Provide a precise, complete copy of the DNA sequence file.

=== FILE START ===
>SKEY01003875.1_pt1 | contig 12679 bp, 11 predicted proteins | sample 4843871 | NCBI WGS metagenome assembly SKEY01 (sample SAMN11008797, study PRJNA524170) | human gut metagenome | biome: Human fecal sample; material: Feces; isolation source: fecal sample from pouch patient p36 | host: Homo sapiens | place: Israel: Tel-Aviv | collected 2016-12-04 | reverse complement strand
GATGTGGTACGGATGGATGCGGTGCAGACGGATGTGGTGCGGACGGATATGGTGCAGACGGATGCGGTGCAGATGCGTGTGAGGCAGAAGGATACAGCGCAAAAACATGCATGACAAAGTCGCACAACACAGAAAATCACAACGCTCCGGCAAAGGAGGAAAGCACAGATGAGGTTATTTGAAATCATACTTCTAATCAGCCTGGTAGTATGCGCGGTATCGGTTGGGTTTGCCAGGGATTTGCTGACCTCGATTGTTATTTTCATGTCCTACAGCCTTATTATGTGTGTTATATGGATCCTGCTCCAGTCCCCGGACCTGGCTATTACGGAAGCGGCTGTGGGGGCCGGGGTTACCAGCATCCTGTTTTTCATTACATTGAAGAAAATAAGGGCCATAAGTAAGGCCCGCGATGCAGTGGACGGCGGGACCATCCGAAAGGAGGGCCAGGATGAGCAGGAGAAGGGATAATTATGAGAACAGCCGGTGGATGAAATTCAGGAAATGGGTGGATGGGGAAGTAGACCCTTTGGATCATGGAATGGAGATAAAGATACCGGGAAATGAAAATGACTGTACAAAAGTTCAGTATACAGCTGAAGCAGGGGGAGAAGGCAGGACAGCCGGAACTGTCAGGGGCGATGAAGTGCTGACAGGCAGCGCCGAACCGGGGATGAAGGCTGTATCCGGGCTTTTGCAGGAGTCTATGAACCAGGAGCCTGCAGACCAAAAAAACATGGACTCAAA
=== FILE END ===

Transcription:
>SKEY01003875.1_pt1 | contig 12679 bp, 11 predicted proteins | sample 4843871 | NCBI WGS metagenome assembly SKEY01 (sample SAMN11008797, study PRJNA524170) | human gut metagenome | biome: Human fecal sample; material: Feces; isolation source: fecal sample from pouch patient p36 | host: Homo sapiens | place: Israel: Tel-Aviv | collected 2016-12-04 | reverse complement strand
GATGTGGTACGGATGGATGCGGTGCAGACGGATGTGGTGCGGACGGATATGGTGCAGACGGATGCGGTGCAGATGCGTGTGAGGCAGAAGGATACAGCGCAAAAACATGCATGACAAAGTCGCACAACACAGAAAATCACAACGCTCCGGCAAAGGAGGAAAGCACAGATGAGGTTATTTGAAATCATACTTCTAATCAGCCTGGTAGTATGCGCGGTATCGGTTGGGTTTGCCAGGGATTTGCTGACCTCGATTGTTATTTTCATGTCCTACAGCCTTATTATGTGTGTTATATGGATCCTGCTCCAGTCCCCGGACCTGGCTATTACGGAAGCGGCTGTGGGGGCCGGGGTTACCAGCATCCTGTTTTTCATTACATTGAAGAAAATAAGGGCCATAAGTAAGGCCCGCGATGCAGTGGACGGCGGGACCATCCGAAAGGAGGGCCAGGATGAGCAGGAGAAGGGATAATTATGAGAACAGCCGGTGGATGAAATTCAGGAAATGGGTGGATGGGGAAGTAGACCCTTTGGATCATGGAATGGAGATAAAGATACCGGGAAATGAAAATGACTGTACAAAAGTTCAGTATACAGCTGAAGCAGGGGGAGAAGGCAGGACAGCCGGAACTGTCAGGGGCGATGAAGTGCTGACAGGCAGCGCCGAACCGGGGATGAAGGCTGTATCCGGGCTTTTGCAGGAGTCTATGAACCAGGAGCCTGCAGACCAAAAAAACATGGACTCAAA